The Corner

Answering the Mail

It has been a while since I have cleared out the inbox, so here goes.

First, an email that was probably in response to this tv appearance:

I think it’s sad that you are against immigration. The Ponnuru’s didn’t come here on the Mayflower.

Let me see if I’m following this. Because my family didn’t come here on the Mayflower, I can’t think it’s a mistake to double immigration levels over the next decade? Would it be ok to object to tripling? Quadrupling? Or do I just have to be for open borders? Also, if it is particularly egregious for me to take this position I take it that you would find the same position, coming from a descendant of Puritan stock, more acceptable? Isn’t there a word for that kind of thing? And should I also take it that anyone, of whatever ancestry, is allowed to take your position on the immigration bill? Isn’t that rather convenient?

Another email:

Really admire your pro-life work, just wondering if you could help me out. I was arguing about this with a friend and he stumped me by asking who I’d save in a burning building: some embryos or adults? I didn’t have a really good answer and thought you might?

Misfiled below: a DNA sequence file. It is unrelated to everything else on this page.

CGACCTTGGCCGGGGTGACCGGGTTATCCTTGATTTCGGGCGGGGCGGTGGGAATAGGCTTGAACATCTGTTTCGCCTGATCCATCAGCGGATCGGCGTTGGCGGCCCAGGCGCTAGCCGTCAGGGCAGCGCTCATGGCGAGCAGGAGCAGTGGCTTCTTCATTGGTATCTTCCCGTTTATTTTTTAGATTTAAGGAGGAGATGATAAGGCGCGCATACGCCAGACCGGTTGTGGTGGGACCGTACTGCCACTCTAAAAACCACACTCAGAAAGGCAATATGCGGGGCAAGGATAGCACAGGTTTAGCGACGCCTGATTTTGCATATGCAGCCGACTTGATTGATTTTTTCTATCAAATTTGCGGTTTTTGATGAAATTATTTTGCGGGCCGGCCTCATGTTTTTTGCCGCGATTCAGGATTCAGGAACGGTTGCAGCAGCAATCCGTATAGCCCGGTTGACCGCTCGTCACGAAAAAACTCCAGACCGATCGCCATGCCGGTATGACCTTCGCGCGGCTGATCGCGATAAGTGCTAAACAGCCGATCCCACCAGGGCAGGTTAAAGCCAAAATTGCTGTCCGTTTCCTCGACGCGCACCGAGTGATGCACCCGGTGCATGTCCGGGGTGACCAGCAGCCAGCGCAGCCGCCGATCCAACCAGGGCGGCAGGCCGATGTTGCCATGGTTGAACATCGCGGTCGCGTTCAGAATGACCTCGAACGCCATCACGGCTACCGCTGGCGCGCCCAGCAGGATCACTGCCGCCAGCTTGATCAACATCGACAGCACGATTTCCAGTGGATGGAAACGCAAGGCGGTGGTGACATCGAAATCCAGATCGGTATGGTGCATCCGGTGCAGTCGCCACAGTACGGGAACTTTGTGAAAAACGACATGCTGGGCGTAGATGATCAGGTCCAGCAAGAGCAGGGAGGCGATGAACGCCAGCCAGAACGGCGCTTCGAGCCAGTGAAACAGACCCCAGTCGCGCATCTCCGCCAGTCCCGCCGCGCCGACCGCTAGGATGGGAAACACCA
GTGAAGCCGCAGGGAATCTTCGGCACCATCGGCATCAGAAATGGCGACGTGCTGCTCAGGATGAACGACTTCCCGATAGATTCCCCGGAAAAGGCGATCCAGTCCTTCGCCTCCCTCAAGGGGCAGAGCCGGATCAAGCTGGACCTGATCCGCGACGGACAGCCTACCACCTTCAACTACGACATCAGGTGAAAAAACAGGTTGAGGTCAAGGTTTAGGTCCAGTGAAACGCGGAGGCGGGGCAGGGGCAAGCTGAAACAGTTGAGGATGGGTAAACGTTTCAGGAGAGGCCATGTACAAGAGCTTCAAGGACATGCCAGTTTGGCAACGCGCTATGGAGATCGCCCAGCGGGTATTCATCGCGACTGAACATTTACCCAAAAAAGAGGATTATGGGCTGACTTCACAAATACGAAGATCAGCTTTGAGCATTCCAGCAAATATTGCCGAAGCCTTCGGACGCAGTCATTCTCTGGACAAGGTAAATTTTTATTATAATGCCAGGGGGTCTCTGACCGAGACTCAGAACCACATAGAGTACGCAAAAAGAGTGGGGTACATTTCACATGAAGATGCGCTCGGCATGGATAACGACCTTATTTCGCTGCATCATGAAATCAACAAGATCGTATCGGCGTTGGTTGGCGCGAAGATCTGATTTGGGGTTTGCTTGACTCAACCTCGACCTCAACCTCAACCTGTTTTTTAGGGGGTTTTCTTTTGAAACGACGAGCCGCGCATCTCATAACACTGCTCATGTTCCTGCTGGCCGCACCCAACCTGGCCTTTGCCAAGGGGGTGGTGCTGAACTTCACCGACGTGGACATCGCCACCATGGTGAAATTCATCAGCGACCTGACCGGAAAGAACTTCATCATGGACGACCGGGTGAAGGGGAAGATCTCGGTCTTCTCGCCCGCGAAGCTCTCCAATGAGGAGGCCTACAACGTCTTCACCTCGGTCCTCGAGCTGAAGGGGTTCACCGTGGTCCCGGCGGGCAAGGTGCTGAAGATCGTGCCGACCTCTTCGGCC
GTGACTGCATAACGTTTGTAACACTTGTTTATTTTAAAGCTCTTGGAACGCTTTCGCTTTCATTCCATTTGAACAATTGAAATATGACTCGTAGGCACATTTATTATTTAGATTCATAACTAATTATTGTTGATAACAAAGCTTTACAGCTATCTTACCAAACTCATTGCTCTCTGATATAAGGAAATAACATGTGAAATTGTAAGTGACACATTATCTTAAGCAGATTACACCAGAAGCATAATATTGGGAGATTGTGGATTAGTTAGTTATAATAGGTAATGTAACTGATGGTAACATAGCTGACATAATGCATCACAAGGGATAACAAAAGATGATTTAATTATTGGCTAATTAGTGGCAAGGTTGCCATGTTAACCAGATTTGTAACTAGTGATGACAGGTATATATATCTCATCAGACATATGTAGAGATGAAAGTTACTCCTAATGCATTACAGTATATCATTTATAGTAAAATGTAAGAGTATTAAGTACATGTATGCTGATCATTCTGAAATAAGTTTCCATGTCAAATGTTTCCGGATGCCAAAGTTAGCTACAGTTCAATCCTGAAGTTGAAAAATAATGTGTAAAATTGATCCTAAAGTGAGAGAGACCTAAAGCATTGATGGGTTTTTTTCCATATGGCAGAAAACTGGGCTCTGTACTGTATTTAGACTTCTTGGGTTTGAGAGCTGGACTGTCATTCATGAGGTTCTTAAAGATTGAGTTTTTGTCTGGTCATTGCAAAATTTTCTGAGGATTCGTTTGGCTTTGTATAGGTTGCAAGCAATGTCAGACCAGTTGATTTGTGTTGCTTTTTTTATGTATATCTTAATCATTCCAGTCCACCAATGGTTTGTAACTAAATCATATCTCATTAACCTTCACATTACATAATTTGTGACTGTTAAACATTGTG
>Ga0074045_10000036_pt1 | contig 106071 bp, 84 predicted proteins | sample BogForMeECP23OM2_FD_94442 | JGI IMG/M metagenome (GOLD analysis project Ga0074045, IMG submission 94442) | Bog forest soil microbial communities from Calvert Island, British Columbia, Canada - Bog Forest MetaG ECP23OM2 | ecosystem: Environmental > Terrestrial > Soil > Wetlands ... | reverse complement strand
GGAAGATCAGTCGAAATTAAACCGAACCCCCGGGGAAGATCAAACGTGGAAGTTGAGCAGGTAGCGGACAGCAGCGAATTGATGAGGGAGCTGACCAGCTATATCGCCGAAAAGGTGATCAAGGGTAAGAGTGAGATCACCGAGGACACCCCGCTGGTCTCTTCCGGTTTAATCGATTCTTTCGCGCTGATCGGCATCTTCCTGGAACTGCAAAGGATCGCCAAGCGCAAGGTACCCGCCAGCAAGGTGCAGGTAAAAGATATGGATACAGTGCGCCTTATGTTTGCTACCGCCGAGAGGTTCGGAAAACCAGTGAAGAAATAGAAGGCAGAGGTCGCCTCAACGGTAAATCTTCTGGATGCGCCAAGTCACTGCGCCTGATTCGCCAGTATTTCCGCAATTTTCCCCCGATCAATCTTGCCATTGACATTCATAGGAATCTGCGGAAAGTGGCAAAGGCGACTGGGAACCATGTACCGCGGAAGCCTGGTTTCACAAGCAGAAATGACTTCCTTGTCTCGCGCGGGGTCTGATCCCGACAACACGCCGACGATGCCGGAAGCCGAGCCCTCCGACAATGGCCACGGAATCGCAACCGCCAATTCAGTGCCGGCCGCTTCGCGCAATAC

You don’t need an answer. Just say that whoever you choose to save, you’re pretty sure it would be wrong to kill any of adults or human embryos on your way out the door.

In response to this column, on the disappointing beginning of Obama’s second term:

would you shut up! eat some curry

Is that supposed to be a slam? Curry is often delicious.

In February I wrote a post pointing out that Romney ran ahead of most Republican Senate candidates; I had suggested earlier that as flawed a candidate as Romney was, he didn’t drag down his party but was instead dragged down by it. That drew this response:

I think this is an unfair comparison. Don’t presidential candidates usually run ahead of their tickets? 

Well, Obama didn’t in those states. I asked my AEI colleague Marguerite Gilles to look at the races in 1964, when Barry Goldwater is generally considered to have been an anchor on his party’s fortunes. He underperformed the Senate candidates in 26 of 33 races.

Last one for now (I may try to do more later), in response presumably to this article:

At this point, after the Supreme Court has already let the law stay and Obama has won re-election, isn’t it beginning to border on treason to keep fighting the [health-care law]?

No.

Ramesh Ponnuru — Ramesh Ponnuru is a senior editor for National Review, a columnist for Bloomberg View, a visiting fellow at the American Enterprise Institute, and a senior fellow at the National Review Institute.

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